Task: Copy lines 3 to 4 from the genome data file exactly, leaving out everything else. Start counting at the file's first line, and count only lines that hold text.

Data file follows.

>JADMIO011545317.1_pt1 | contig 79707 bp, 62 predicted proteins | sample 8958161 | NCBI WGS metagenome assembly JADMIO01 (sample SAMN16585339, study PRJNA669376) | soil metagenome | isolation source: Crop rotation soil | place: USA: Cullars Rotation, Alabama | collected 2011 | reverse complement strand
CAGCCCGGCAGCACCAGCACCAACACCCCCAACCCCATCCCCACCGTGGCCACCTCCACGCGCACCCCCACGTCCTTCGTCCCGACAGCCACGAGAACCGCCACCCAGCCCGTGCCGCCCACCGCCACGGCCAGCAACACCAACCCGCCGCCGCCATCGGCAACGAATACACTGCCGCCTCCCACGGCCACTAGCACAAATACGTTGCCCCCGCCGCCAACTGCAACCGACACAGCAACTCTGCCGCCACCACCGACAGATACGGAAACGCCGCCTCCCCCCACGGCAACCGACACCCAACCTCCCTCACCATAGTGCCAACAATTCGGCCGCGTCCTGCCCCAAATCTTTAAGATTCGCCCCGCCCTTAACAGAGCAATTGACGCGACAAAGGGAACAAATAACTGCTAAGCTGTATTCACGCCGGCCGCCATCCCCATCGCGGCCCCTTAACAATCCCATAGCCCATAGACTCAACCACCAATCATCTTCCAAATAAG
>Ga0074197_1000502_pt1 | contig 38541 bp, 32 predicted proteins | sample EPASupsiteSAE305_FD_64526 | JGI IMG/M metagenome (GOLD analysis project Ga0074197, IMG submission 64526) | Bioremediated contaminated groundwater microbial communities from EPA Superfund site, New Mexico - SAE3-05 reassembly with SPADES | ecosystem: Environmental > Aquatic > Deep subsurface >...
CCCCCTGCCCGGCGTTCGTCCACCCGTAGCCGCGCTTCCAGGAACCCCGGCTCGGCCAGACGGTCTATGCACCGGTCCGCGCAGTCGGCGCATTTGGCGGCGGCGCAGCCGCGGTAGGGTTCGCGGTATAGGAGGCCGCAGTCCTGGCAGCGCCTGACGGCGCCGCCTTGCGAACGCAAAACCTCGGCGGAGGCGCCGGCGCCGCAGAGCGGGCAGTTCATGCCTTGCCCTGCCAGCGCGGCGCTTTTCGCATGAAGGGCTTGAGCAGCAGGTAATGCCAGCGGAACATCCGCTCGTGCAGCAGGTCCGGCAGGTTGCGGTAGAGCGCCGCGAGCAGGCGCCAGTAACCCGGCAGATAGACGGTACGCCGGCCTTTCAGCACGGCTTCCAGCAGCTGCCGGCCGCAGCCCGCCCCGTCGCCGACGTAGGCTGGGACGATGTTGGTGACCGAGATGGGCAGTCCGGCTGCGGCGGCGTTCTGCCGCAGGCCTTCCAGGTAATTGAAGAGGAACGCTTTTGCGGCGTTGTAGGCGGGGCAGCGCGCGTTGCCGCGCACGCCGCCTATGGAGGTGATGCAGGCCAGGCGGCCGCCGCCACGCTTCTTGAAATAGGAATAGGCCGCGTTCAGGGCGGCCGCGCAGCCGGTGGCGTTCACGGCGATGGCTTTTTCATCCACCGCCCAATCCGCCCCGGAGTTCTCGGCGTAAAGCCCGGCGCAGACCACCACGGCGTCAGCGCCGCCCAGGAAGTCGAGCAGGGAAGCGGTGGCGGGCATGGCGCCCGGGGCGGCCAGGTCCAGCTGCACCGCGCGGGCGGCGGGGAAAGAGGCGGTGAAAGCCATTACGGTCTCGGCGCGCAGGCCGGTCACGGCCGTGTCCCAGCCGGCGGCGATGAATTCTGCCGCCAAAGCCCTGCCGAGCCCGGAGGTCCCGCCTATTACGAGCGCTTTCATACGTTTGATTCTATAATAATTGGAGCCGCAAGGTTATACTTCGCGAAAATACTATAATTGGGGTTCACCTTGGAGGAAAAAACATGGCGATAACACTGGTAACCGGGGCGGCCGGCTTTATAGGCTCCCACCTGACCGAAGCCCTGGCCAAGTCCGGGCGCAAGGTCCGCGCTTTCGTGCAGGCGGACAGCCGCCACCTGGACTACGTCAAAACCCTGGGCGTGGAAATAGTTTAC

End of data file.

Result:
>Ga0074197_1000502_pt1 | contig 38541 bp, 32 predicted proteins | sample EPASupsiteSAE305_FD_64526 | JGI IMG/M metagenome (GOLD analysis project Ga0074197, IMG submission 64526) | Bioremediated contaminated groundwater microbial communities from EPA Superfund site, New Mexico - SAE3-05 reassembly with SPADES | ecosystem: Environmental > Aquatic > Deep subsurface >...
CCCCCTGCCCGGCGTTCGTCCACCCGTAGCCGCGCTTCCAGGAACCCCGGCTCGGCCAGACGGTCTATGCACCGGTCCGCGCAGTCGGCGCATTTGGCGGCGGCGCAGCCGCGGTAGGGTTCGCGGTATAGGAGGCCGCAGTCCTGGCAGCGCCTGACGGCGCCGCCTTGCGAACGCAAAACCTCGGCGGAGGCGCCGGCGCCGCAGAGCGGGCAGTTCATGCCTTGCCCTGCCAGCGCGGCGCTTTTCGCATGAAGGGCTTGAGCAGCAGGTAATGCCAGCGGAACATCCGCTCGTGCAGCAGGTCCGGCAGGTTGCGGTAGAGCGCCGCGAGCAGGCGCCAGTAACCCGGCAGATAGACGGTACGCCGGCCTTTCAGCACGGCTTCCAGCAGCTGCCGGCCGCAGCCCGCCCCGTCGCCGACGTAGGCTGGGACGATGTTGGTGACCGAGATGGGCAGTCCGGCTGCGGCGGCGTTCTGCCGCAGGCCTTCCAGGTAATTGAAGAGGAACGCTTTTGCGGCGTTGTAGGCGGGGCAGCGCGCGTTGCCGCGCACGCCGCCTATGGAGGTGATGCAGGCCAGGCGGCCGCCGCCACGCTTCTTGAAATAGGAATAGGCCGCGTTCAGGGCGGCCGCGCAGCCGGTGGCGTTCACGGCGATGGCTTTTTCATCCACCGCCCAATCCGCCCCGGAGTTCTCGGCGTAAAGCCCGGCGCAGACCACCACGGCGTCAGCGCCGCCCAGGAAGTCGAGCAGGGAAGCGGTGGCGGGCATGGCGCCCGGGGCGGCCAGGTCCAGCTGCACCGCGCGGGCGGCGGGGAAAGAGGCGGTGAAAGCCATTACGGTCTCGGCGCGCAGGCCGGTCACGGCCGTGTCCCAGCCGGCGGCGATGAATTCTGCCGCCAAAGCCCTGCCGAGCCCGGAGGTCCCGCCTATTACGAGCGCTTTCATACGTTTGATTCTATAATAATTGGAGCCGCAAGGTTATACTTCGCGAAAATACTATAATTGGGGTTCACCTTGGAGGAAAAAACATGGCGATAACACTGGTAACCGGGGCGGCCGGCTTTATAGGCTCCCACCTGACCGAAGCCCTGGCCAAGTCCGGGCGCAAGGTCCGCGCTTTCGTGCAGGCGGACAGCCGCCACCTGGACTACGTCAAAACCCTGGGCGTGGAAATAGTTTAC